Back in May, after a couple of months of overwhelm and anxiety surrounding my social media use, I took a step back and decided to take a break from all social media. What was supposed to be a few days or a week, quickly added up to almost two months away from Instagram, Twitter and Facebook, and I’ll admit, I wasn’t sure I wanted to go back! But the nature of my work and my advocacy means that I have to have some social media presence, and I know that FOR ME, completely abstaining wasn’t the goal. My social media break was about evaluating how it was affecting me so I can use these tools in a way to enhance my life, not to quit them all together.
I learned so much during my break, and I wanted to share some of this new knowledge with all of you. If you’re worried about your social media consumption or behaviors, I think these tips might help you figure out a solution!
- Take a week to look at you social media behaviors and track them somewhere. I have a bullet journal where I keep everything, but you could use the notes app on your phone if that works better for you! I also installed the Moment App, which tracks how much time you spend on your phone during the day, and can break down what apps you’re spending the most time on. This was a HUGE eye opener for me, as a person who is perpetually “busy” and often feels overwhelmed with all I have to do. Once I literally saw how much time I had been wasting scrolling social media, I knew a break was in order!
- Do your research! Two books that really helped me were How to Break Up With Your Phone by Catherine Price and Reset Your Child’s Brain: A Four-Week Plan to End Meltdowns, Raise Grades, and Boost Social Skills by Reversing the Effects of Electronic Screen-Time by Victoria Dunckley. The latter was actually a book I picked up as a parent of screen-obsessed kids (more on that soon), but I found a lot of into that was pertinent to my own screen-time habits. The first was an awesome, step-by-step plan of how to cut down on your screen-time as an adult, with lots of tips and hacks (like apps that will block other apps so you can’t use them at certain times of the day!). I highly recommend them both. This podcast (iTunes, Stitcher) actually came out while I was on my social media break, but I thought it was so great I wanted to share it too. It’s a really emotional conversation with Brooke White, the singer and creator, who makes her livelihood on social media…but had decided she needed a break.
- Delete all social media apps from your phone. You guys, I tried to keep the apps on my phone so I could still check my work social media and everything for August Light Studio, but it was impossible for me. I kept wanting to “just check in” and see what people were up to. In the end, deleting the apps and then checking work social on my desktop was the only solution and it worked for me.
- Make sure you let friends, family and followers that you’ll be on a hiatus. I do a lot of my advocacy work through social media, and a ton of my kids’ school activities are coordinated through it as well. If I just cut off everything without notice, I knew I’d miss out on party invites for the kids and DM’s that needed to be attended to. So I put together a “Social Media Break” post for each social network and posted with my plans, along with ways for people to get a hold of me if needed. I also reached out to friends and family to let them know they should text or call, rather than message or tweet.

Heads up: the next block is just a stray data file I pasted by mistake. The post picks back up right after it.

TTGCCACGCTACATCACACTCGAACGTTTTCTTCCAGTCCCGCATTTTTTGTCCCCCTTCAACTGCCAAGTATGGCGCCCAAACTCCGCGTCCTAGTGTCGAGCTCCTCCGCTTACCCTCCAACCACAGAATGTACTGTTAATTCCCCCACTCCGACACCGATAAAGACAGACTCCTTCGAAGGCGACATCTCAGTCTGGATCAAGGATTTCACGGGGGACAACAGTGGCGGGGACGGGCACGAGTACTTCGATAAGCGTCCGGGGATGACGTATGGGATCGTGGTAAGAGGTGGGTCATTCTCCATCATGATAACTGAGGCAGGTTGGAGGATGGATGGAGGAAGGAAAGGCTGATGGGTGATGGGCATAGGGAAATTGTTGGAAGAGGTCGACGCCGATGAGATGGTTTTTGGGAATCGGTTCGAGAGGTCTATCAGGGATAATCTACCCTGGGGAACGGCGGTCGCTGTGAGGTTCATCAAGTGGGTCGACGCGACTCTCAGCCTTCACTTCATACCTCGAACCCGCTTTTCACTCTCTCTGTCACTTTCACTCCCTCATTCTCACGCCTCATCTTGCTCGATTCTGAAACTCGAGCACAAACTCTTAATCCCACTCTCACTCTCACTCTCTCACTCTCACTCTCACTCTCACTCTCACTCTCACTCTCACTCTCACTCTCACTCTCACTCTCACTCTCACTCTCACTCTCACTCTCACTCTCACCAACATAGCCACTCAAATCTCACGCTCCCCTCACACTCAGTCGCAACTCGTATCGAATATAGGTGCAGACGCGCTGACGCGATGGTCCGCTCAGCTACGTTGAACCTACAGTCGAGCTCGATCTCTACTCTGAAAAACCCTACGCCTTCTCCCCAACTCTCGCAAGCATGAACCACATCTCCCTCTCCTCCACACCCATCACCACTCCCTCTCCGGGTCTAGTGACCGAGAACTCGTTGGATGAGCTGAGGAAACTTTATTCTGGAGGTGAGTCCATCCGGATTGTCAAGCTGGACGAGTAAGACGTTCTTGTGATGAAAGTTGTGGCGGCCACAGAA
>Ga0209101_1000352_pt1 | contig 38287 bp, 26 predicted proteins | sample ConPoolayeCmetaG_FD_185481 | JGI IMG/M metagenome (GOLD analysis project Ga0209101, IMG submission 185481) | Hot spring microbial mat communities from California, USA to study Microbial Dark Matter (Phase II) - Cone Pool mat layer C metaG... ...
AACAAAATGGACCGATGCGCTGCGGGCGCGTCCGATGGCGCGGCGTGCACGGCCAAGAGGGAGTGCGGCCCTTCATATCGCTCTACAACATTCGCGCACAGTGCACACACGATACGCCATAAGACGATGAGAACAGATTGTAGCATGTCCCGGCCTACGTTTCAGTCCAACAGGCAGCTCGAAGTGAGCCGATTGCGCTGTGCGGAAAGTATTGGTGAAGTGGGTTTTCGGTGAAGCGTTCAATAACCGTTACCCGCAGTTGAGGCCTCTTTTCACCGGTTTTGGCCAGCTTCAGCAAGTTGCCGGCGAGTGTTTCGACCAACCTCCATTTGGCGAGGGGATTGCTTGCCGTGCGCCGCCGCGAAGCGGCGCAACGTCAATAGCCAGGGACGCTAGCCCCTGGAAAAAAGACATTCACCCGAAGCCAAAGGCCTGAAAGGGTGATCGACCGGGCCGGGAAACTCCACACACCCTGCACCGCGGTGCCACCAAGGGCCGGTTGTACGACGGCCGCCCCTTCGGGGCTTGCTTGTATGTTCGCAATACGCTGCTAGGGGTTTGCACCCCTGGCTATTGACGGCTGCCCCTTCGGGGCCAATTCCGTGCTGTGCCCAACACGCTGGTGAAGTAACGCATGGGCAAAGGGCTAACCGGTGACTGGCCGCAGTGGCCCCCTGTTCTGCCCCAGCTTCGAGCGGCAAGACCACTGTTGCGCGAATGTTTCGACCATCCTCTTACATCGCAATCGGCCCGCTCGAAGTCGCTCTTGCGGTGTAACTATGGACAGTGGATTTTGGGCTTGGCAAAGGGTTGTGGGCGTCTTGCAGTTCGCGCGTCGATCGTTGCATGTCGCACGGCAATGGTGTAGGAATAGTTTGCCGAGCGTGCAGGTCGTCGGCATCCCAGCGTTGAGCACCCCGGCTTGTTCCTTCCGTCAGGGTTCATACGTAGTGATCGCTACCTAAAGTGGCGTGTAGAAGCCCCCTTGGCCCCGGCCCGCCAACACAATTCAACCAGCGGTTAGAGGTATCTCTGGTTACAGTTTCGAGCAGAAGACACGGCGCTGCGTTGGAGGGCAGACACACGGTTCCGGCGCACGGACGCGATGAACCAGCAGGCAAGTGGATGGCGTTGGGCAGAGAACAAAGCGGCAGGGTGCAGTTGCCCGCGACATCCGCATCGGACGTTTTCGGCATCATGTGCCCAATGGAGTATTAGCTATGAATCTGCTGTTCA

- Make a list of a few things you’d like to accomplish during your break. I had been struggling to find the time to complete my family photo book from 2017 or submit for a project I’d really been wanting…so those went on my list and I was able to complete both! I also had a few other goals (read some real books, work on content for the blog, get some new clients, etc.) that went on there as well. It made me feel great to know I was using my “free time” wisely and to make my life more full.
After two months away, I felt refreshed and excited about social media again. However, I didn’t feel that way until that point. Earlier on in my break, I wasn’t sure if I’d EVER go back. But I reached a point where I knew I could moderate my social media in a way that was healthy for me and my family. If I reach a point of overwhelm again, I will probably take a mini break before it gets too bad in order to reset. I’ve also evaluated how much I’m posting and when. I no longer post to social media when my kids are around (I save the photos and videos to my phone and then upload them later), and I’m posting only a couple of times a week, instead of daily. I’ve also decided to focus most of my energy on one social media outlet (Instagram!) that I enjoy, instead of spreading my time to all of the platforms. I still have Instagram, Facebook, Twitter and LinkedIn, but they are fairly specialized. For example, I mostly use Twitter for my advocacy and political work, while LinkedIn is all career, such a posts from August Light Studio or client work. I also still don’t have most of the platforms on my phone, and instead post when I’m sitting down at my computer (other than Instagram, which is difficult to post to from a desktop). This helps me create a separation and makes me much more intentional with my posting and scrolling. So far, it’s working for me, but I’m definitely going to continue to evaluate and make sure I feel good…social media shouldn’t make you feel like crap!
Have you ever thought about taking a break from social media? If you have done it, I’d love to hear how you felt about the process? And if you haven’t, I’d love to know why not? What’s holding you back from taking a break? Or do you not feel you need one?